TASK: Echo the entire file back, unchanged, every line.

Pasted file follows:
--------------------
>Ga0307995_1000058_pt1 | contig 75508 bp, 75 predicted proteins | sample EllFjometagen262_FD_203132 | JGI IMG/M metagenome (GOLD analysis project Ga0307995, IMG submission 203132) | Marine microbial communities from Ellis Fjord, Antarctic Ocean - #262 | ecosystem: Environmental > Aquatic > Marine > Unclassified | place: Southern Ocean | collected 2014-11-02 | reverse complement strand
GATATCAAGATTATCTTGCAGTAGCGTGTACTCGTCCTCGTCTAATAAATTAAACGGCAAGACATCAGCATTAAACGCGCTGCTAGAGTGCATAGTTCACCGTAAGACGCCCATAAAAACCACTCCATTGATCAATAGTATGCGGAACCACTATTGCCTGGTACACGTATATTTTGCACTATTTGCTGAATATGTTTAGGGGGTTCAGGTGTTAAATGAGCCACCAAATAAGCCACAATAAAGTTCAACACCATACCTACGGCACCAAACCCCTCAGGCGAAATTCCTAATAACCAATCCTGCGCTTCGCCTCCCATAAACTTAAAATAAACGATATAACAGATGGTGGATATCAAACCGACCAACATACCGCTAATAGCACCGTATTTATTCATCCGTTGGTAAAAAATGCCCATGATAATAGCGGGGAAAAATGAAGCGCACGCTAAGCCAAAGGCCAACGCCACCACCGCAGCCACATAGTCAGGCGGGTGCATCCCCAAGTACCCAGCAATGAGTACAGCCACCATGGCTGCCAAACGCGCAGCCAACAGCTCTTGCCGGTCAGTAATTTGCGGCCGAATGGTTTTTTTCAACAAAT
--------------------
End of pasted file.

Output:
>Ga0307995_1000058_pt1 | contig 75508 bp, 75 predicted proteins | sample EllFjometagen262_FD_203132 | JGI IMG/M metagenome (GOLD analysis project Ga0307995, IMG submission 203132) | Marine microbial communities from Ellis Fjord, Antarctic Ocean - #262 | ecosystem: Environmental > Aquatic > Marine > Unclassified | place: Southern Ocean | collected 2014-11-02 | reverse complement strand
GATATCAAGATTATCTTGCAGTAGCGTGTACTCGTCCTCGTCTAATAAATTAAACGGCAAGACATCAGCATTAAACGCGCTGCTAGAGTGCATAGTTCACCGTAAGACGCCCATAAAAACCACTCCATTGATCAATAGTATGCGGAACCACTATTGCCTGGTACACGTATATTTTGCACTATTTGCTGAATATGTTTAGGGGGTTCAGGTGTTAAATGAGCCACCAAATAAGCCACAATAAAGTTCAACACCATACCTACGGCACCAAACCCCTCAGGCGAAATTCCTAATAACCAATCCTGCGCTTCGCCTCCCATAAACTTAAAATAAACGATATAACAGATGGTGGATATCAAACCGACCAACATACCGCTAATAGCACCGTATTTATTCATCCGTTGGTAAAAAATGCCCATGATAATAGCGGGGAAAAATGAAGCGCACGCTAAGCCAAAGGCCAACGCCACCACCGCAGCCACATAGTCAGGCGGGTGCATCCCCAAGTACCCAGCAATGAGTACAGCCACCATGGCTGCCAAACGCGCAGCCAACAGCTCTTGCCGGTCAGTAATTTGCGGCCGAATGGTTTTTTTCAACAAAT